9 Additional Information9.4 Basics of HRSC methods

9.5 Newtonian SPH equations 

Following Monaghan [122Jump To The Next Citation Point In The Article] the SPH equation of motion for a particle a with mass m and velocity tex2html_wrap_inline6723 is given by


where the summation is over all particles other than particle a, p is the pressure, tex2html_wrap_inline5637 is the density, and d / dt denotes the Lagrangian time derivative. tex2html_wrap_inline6097 is the artificial viscosity tensor, which is required in SPH to handle shock waves. It poses a major obstacle in extending SPH to relativistic flows (see, e.g., [77, 30]). tex2html_wrap_inline6103 is the interpolating kernel, and tex2html_wrap_inline6101 denotes the gradient of the kernel taken with respect to the coordinates of particle a .

The kernel is a function of tex2html_wrap_inline6741 (and of the SPH smoothing length tex2html_wrap_inline6743), i.e., its gradient is given by


where tex2html_wrap_inline6745 is a scalar function which is symmetric in a and b, and tex2html_wrap_inline6751 is a shorthand for tex2html_wrap_inline6753 . Hence, the forces between particles are along the line of centers.

Various types of spherically symmetric kernels have been suggested over the years [120, 12]. Among those the spline kernel of Monaghan & Lattanzio [123], mostly used in current SPH-codes, yields the best results. It reproduces constant densities exactly in 1D, if the particles are placed on a regular grid of spacing tex2html_wrap_inline6743, and has compact support.

In the Newtonian case tex2html_wrap_inline6097 is given by [122Jump To The Next Citation Point In The Article]


provided tex2html_wrap_inline6759, and tex2html_wrap_inline6127 otherwise. Here tex2html_wrap_inline6763, tex2html_wrap_inline6765 is the average sound speed, tex2html_wrap_inline6767, and tex2html_wrap_inline6769 is a parameter.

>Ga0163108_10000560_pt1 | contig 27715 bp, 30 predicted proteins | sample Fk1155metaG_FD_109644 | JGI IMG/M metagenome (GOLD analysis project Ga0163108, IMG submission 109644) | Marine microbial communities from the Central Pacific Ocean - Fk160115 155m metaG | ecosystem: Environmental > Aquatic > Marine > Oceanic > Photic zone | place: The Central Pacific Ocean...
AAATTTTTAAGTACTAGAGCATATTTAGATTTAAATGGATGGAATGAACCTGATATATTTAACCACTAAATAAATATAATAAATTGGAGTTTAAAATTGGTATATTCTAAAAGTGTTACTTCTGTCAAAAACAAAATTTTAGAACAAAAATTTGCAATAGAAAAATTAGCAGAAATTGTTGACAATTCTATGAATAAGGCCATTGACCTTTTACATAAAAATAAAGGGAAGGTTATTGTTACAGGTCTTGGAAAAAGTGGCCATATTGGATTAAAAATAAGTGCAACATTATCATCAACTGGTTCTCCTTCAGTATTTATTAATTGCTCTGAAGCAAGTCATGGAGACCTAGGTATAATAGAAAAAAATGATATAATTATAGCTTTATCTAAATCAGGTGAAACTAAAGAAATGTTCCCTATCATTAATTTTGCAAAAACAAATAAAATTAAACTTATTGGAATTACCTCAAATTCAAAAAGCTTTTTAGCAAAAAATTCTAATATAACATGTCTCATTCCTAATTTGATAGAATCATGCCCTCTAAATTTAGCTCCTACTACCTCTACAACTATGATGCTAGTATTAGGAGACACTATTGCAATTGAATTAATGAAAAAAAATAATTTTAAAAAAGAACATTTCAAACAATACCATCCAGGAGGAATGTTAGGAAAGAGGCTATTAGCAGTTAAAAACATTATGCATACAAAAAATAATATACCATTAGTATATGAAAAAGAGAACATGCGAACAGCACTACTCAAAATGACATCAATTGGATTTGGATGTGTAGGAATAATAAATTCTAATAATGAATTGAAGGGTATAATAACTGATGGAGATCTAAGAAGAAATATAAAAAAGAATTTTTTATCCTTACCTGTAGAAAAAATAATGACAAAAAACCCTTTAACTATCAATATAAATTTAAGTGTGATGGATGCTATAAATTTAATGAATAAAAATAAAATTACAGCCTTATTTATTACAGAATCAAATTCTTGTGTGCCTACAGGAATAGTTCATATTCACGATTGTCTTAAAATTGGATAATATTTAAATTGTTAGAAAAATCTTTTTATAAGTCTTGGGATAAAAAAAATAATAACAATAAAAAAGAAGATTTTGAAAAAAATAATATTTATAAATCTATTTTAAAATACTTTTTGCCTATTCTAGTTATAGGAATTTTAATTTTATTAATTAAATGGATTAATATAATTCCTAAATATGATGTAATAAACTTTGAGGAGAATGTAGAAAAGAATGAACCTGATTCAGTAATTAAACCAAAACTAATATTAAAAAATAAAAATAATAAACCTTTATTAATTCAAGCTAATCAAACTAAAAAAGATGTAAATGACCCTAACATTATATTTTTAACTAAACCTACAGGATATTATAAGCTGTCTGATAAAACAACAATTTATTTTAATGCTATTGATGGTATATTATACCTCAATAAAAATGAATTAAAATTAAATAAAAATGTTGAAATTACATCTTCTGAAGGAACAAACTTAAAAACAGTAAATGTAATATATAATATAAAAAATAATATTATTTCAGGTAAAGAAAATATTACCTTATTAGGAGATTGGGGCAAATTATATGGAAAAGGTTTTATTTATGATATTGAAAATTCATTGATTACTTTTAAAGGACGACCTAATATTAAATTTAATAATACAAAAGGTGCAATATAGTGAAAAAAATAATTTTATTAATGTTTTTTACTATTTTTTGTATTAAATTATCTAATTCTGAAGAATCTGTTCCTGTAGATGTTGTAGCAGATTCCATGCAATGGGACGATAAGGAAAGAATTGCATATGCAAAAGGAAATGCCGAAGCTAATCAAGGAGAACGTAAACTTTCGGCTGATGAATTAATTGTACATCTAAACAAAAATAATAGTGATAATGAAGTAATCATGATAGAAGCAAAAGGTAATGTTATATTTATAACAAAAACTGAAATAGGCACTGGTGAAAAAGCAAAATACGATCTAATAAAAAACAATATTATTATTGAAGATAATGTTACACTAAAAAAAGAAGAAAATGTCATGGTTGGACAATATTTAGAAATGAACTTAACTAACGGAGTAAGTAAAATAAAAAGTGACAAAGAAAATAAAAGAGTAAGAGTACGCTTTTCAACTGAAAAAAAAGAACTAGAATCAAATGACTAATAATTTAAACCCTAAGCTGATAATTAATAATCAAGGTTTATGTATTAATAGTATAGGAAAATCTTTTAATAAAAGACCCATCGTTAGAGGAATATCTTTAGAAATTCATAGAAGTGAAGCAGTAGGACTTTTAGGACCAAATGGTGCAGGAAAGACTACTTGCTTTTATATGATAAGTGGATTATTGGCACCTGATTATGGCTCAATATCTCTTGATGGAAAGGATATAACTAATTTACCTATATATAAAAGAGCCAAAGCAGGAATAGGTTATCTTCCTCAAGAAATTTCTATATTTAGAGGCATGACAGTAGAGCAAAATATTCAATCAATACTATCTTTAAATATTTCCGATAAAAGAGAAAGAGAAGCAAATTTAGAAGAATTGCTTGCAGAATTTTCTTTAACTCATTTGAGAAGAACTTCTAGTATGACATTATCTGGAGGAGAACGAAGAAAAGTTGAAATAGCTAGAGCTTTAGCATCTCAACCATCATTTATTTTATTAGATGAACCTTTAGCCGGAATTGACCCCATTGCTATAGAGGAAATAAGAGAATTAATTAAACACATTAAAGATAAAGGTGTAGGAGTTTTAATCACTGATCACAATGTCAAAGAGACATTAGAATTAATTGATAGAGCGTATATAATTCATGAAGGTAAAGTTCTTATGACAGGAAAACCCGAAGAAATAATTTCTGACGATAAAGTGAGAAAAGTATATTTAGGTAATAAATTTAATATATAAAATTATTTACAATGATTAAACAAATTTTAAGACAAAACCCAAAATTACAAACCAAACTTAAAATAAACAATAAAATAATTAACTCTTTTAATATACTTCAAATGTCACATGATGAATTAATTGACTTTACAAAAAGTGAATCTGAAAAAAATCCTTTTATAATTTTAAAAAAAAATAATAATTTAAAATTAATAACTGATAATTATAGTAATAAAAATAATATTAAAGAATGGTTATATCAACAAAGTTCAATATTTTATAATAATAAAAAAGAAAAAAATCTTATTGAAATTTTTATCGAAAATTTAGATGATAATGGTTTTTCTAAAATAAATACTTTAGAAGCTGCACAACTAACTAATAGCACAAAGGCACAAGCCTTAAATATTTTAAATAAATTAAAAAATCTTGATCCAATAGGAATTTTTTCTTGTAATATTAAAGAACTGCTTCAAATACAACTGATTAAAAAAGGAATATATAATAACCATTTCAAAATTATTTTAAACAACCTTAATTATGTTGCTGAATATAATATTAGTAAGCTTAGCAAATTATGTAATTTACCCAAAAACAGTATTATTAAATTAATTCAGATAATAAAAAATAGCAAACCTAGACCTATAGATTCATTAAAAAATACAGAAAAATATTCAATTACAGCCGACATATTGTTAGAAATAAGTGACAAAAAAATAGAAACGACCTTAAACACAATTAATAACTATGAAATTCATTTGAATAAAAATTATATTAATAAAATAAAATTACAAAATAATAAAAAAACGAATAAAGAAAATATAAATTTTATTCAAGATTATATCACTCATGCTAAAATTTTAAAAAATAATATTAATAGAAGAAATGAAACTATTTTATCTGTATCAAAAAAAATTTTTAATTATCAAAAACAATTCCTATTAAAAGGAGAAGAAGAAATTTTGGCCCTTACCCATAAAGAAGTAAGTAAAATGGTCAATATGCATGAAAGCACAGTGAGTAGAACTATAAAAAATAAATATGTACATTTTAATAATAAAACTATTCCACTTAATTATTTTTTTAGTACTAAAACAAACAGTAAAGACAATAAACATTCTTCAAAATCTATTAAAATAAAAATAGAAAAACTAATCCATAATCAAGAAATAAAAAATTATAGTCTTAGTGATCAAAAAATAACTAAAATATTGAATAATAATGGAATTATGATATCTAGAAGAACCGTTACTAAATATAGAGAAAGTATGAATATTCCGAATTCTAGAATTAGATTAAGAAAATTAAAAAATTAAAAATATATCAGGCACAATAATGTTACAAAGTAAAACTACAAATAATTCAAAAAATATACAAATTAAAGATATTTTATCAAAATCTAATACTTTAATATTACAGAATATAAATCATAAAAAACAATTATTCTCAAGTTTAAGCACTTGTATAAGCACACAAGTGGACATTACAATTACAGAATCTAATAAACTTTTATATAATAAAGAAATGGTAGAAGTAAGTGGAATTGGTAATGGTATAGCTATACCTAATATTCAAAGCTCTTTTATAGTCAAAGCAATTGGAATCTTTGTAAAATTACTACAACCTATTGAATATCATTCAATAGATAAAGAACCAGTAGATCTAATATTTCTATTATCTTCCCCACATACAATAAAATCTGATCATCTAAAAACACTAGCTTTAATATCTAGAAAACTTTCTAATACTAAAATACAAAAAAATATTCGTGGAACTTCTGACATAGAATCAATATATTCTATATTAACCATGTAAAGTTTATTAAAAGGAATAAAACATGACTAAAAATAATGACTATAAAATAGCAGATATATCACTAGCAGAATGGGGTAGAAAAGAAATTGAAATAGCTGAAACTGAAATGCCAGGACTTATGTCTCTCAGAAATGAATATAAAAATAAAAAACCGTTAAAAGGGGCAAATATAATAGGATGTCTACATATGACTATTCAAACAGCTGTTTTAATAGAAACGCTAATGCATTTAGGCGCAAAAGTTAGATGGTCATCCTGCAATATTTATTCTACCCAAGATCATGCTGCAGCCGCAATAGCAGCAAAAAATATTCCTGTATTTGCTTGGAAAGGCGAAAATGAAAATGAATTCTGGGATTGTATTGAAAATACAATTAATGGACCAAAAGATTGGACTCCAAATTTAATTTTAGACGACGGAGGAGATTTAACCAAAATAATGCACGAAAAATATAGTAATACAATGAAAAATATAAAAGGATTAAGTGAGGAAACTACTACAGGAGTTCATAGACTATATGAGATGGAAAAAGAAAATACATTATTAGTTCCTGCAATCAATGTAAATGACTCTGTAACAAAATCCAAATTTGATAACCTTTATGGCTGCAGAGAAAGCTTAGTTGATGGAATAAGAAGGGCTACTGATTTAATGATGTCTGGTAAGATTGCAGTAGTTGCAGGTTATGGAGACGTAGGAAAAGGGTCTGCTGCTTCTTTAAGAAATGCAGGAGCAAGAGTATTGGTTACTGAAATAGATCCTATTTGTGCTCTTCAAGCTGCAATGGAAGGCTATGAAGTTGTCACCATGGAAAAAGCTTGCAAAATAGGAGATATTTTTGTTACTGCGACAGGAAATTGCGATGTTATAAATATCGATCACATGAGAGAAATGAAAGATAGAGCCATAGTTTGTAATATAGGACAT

Using the first law of thermodynamics and applying the SPH formalism one can derive the thermal energy equation in terms of the specific internal energy tex2html_wrap_inline5691 (see, e.g., [121]). However, when deriving dissipative terms for SPH guided by the terms arising from Riemann solutions, there are advantages to use an equation for the total specific energy tex2html_wrap_inline6773, which reads [122Jump To The Next Citation Point In The Article]


where tex2html_wrap_inline6099 is the artificial energy dissipation term derived by Monaghan [122]. For the relativistic case the explicit form of this term is given in Section  4.2 .

In SPH calculations the density is usually obtained by summing up the individual particle masses, but a continuity equation may be solved instead, which is given by


The capabilities and limits of SPH have been explored, e.g., in [169Jump To The Next Citation Point In The Article, 172]. Steinmetz & Müller [169] conclude that it is possible to handle even difficult hydrodynamic test problems involving interacting strong shocks with SPH provided a sufficiently large number of particles is used in the simulations. SPH and finite volume methods are complementary methods to solve the hydrodynamic equations, each having its own merits and defects.

9 Additional Information9.4 Basics of HRSC methods

image Numerical Hydrodynamics in Special Relativity
Jose Maria Martí and Ewald Müller
© Max-Planck-Gesellschaft. ISSN 1433-8351
Problems/Comments to livrev@aei-potsdam.mpg.de